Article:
If you’re a jazz guitarist you’ve probably experienced this: a band member calls a tune, then casually looks over at you and asks, “got a little intro for this?”. In a matching casual tone you respond, “yeah, sure,” hiding the swift internal panic you are, no doubt, really feeling.
An “intro”? Now what? There’s an endless galaxy of possibility and now it’s your job to come up with a succinct, crystal-clear, improvised micro-composition before the band starts looking at their watches.
To be honest, I never really formally explored the matter until now. But having transcribed a few nice intros from the masters, I may have some suggestions on the business of starting a song.
Before we begin: first of all ask for the tempo, or if you’re a real go-getter suggest one. Then double check it by counting it off a little for your bandmates. Singers don’t like it so much when you start a song too fast to be sung.
One of my absolute favorite bands in modern traditional jazz is the EarRegulars, who hold court every Sunday evening at the Ear Inn in Manhattan. Please look them up on YouTube and obsess over their effortless swing and symbiotic interplay.
The group is led by cornetist John- Erik Kellso and guitarist Matt Munisteri. There is no drummer or pianist in the group, so the rhythm section is very much guitar driven, and Matt’s punchy little intros kick them off. Theirs is the sound I tend to want to shamelessly steal, so I started here.
Here’s a classic tune, Dinah. In Eb:
It’s a good old I – VI – II – V, with some extra-crispy voicings.
Munisteri creates cohesiveness by keeping the same high note on the voicings as long as possible. You can see this with the high C maintained over C7 and F9, followed by the high Bb over Bb7 and Eb69. Then at the end, the top note of the chosen voicings have a nice sequential downward line.
Ending an intro on a V dominant chord is essential to signify its completion. A V dominant chord is what I sometimes call “unstable” or “tense”… it wants to resolve to the I. Playing one at the end of a 4-8 bar phrase usually perks up the ears of the rest of your band members. You can add more color to this chord with augmented #5 sound to make it even more tense and attention-getting.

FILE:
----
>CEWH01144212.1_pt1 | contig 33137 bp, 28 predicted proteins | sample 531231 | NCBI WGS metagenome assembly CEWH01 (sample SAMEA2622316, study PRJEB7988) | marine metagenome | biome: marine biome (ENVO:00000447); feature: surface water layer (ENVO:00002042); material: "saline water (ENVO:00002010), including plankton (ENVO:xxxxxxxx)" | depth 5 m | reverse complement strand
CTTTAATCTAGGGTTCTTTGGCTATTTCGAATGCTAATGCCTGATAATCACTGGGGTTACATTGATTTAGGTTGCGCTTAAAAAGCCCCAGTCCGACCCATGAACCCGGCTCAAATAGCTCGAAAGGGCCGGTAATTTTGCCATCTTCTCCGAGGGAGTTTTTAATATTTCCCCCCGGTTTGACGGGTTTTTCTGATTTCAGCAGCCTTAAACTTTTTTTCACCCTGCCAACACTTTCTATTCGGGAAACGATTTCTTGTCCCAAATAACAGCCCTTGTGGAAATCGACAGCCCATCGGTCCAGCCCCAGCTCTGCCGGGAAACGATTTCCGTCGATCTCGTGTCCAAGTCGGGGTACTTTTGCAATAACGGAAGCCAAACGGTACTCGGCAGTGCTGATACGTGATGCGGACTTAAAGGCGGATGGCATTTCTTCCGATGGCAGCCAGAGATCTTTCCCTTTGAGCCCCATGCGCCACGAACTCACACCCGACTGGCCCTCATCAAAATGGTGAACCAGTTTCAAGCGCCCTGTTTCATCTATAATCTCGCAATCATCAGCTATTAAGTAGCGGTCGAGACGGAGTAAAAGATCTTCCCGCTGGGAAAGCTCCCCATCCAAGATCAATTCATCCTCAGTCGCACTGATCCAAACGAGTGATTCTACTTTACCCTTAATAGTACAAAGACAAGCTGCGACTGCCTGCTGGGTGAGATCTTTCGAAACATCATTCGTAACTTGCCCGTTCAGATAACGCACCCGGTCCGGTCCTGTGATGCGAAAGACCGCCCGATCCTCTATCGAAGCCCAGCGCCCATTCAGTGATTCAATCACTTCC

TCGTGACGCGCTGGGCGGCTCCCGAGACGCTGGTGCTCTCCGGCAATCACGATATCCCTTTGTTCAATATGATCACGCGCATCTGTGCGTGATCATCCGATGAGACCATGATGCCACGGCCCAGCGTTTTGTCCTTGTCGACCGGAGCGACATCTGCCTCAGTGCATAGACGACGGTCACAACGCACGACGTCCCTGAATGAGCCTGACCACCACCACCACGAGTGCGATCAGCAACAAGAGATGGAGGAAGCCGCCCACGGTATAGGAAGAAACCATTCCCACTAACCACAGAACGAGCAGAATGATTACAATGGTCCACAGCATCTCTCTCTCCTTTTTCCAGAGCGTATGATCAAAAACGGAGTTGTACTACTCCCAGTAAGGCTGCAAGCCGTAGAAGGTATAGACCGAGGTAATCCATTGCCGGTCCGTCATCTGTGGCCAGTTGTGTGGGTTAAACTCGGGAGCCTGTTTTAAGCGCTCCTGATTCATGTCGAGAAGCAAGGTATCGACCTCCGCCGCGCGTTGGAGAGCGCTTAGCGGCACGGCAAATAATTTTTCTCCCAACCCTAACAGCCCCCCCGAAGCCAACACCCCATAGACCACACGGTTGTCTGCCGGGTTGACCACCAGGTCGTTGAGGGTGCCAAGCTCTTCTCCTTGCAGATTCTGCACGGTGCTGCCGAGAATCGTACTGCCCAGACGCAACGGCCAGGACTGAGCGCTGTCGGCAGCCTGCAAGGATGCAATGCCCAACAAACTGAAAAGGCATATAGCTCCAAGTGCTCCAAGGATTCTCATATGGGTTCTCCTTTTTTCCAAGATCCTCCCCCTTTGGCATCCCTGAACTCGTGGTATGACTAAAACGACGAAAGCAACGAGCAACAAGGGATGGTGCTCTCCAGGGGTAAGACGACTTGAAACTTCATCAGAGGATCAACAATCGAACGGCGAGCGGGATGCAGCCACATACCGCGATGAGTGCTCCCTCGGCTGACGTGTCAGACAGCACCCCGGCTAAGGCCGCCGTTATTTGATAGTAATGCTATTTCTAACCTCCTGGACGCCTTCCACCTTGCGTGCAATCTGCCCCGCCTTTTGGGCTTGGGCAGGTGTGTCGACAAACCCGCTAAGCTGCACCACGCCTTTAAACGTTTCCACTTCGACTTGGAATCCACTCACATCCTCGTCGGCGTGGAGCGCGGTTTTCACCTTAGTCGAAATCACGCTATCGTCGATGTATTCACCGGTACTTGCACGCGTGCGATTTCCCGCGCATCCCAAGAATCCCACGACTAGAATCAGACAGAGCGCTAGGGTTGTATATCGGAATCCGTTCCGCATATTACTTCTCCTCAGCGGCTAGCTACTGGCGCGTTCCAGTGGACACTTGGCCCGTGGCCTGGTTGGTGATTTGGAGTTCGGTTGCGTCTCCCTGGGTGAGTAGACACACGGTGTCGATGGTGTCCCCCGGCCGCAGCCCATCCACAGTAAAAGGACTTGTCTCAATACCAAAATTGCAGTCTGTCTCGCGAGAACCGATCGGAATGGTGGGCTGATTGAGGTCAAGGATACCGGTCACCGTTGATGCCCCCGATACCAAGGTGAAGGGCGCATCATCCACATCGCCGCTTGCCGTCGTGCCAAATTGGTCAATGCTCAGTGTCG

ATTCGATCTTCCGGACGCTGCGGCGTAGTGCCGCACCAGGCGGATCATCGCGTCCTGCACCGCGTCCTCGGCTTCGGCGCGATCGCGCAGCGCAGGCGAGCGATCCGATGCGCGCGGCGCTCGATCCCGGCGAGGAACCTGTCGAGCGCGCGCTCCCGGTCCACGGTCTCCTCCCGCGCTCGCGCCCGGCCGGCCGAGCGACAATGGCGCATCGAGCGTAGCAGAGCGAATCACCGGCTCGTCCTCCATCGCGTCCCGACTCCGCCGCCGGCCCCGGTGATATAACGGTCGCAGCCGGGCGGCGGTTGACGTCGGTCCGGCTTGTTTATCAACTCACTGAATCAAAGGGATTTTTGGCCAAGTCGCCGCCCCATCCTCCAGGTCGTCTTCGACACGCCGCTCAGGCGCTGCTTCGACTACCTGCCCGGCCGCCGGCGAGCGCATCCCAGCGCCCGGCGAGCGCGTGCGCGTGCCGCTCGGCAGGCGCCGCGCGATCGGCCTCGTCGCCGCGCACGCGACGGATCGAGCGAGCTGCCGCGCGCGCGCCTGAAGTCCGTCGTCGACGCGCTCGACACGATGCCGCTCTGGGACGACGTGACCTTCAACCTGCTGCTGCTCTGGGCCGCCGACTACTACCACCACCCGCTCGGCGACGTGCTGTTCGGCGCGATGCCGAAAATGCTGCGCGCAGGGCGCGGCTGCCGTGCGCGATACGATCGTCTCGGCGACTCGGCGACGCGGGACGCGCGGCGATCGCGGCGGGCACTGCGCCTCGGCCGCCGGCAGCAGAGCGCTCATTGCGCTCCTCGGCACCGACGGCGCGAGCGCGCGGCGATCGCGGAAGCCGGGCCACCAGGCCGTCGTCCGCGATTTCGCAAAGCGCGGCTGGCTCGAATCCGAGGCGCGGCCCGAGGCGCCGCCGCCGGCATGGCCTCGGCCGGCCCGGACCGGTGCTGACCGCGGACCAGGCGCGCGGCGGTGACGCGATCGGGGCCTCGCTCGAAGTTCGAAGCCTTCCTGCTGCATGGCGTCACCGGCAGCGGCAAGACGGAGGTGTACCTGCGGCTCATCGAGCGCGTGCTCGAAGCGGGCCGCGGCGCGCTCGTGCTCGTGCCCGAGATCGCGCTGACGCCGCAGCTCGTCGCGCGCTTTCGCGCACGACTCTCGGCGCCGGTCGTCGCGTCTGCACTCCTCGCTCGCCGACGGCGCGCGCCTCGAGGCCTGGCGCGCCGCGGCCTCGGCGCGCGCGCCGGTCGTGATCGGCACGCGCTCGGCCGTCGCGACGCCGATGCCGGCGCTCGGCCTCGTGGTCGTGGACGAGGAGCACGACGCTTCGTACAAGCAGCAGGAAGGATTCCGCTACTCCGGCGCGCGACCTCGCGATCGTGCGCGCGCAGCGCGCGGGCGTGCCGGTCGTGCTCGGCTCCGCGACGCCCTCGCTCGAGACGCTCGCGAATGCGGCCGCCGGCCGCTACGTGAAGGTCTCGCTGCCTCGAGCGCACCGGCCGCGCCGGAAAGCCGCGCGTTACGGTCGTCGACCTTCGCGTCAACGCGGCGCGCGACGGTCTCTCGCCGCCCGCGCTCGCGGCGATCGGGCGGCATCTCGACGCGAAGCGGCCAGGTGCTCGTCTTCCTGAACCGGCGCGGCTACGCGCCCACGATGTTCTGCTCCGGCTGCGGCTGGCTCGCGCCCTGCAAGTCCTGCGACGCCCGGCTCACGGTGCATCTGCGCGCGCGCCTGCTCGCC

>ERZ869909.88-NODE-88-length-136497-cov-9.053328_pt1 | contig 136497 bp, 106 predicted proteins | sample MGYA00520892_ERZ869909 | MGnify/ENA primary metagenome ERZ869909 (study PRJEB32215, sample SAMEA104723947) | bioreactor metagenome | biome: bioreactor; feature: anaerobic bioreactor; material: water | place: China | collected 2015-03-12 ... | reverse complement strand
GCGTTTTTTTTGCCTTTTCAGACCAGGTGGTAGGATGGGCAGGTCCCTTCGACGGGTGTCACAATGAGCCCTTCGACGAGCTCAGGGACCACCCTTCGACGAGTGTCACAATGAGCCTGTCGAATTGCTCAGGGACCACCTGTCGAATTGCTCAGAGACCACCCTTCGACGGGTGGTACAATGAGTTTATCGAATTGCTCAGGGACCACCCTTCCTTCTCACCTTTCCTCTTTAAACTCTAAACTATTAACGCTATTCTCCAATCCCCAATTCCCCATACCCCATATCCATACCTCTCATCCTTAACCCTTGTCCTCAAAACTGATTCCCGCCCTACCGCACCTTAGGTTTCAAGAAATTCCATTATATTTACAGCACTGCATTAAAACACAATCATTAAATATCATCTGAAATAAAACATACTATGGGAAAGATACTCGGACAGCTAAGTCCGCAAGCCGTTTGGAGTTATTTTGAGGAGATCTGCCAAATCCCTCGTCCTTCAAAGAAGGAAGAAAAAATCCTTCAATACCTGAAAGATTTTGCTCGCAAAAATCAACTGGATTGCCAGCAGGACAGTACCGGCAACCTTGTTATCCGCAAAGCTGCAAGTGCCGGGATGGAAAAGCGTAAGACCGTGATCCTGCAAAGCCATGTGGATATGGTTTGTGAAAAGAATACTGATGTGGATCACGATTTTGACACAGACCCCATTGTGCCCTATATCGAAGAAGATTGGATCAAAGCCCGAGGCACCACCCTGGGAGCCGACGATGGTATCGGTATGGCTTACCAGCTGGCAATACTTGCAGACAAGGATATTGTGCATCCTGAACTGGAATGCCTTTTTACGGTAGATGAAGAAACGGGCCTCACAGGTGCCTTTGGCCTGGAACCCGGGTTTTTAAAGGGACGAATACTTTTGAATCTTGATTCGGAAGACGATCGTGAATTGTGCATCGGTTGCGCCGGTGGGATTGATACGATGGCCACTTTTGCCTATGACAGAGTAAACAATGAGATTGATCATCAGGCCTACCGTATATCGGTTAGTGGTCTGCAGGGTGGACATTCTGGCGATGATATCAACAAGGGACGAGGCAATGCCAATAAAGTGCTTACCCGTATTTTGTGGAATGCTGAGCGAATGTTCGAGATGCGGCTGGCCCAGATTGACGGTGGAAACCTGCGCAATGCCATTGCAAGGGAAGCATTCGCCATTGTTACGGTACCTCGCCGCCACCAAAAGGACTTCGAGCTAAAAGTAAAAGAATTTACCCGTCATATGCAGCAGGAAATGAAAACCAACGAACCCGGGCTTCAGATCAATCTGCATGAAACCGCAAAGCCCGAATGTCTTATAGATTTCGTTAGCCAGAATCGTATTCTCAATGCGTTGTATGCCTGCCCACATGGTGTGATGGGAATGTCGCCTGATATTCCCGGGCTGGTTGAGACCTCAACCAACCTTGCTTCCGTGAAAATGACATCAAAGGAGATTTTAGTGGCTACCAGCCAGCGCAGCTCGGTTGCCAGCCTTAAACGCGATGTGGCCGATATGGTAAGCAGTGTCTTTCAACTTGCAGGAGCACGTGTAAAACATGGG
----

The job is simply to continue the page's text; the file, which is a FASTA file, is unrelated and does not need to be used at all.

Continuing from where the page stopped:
“But…,” you might nitpick, “there’s no I – VI – II – V in the actual song”!
Conventional wisdom suggests one should hint at the actual chords in the tune, or perhaps “play the last 8 measures in”, but to be honest I find this approach to be a little too much internal math: Last 8? Umm, I’m not quite sure what that is right now, lemme fast forward the song in my head. Ok, doo-doo, la-la, oh-that-a-nice-turnaround, ok 2nd ending, oh–love that part, B section, then does it go to a turnaround starting on the IV? Uh oh, I just saw an audience member cross his arms impatiently…
As it turns out, playing a basic, common chord progression in the key of the song works as an intro. Everyone feels at home in a I – VI – II – V, and knows exactly where it wants to go next. It’s a compact intro with enough movement to not sound boring.
Here’s another from Mr. Munisteri on After You’ve Gone in Bb:
This is a standard jazz turnaround you may have encountered before in a song like All of Me: IV – iv – I – VI – ii – V – I. Once again, these changes aren’t in the song or the verse, but it’s such an ingrained progression that it states the key very clearly to the lead player, and isn’t just a rehash of above.
Once again Matt does a wonderful job of creating lines on the top of his chord voicings. The top note always moves sequentially like a melody. You could hear a big band arrangement where the lead horns were playing that very line. Simply banging out the chords without some composition doesn’t sound like an intro–it sounds like the rhythm section just started without everyone else.
Another important thing to note: I said earlier that you should end on a V chord, so in Bb that’s F7 right? Well yes, but in this particular case the first chord of the song is Eb (the IV). So at the end of this intro, one must play V chord relative to Eb instead, hence the quick bar of Bb7. Every chordal player should be astutely aware of when a song doesn’t begin on a I chord and plan accordingly. After You’ve Gone and I’ll See You In My Dreams start on the IV. Songs like Rose Room and Satin Doll start on the II. Your intro needs to lead to those chords instead of the root chord.
Ok, that’s enough effusive praise and analysis of Mr. Munisteri! I’m a huge fan, of course, but one of the main reasons I started here is because I can actually see his hands. Next, I’ll look at some transcriptions of the classic swing guitar masters of the 30s and 40s.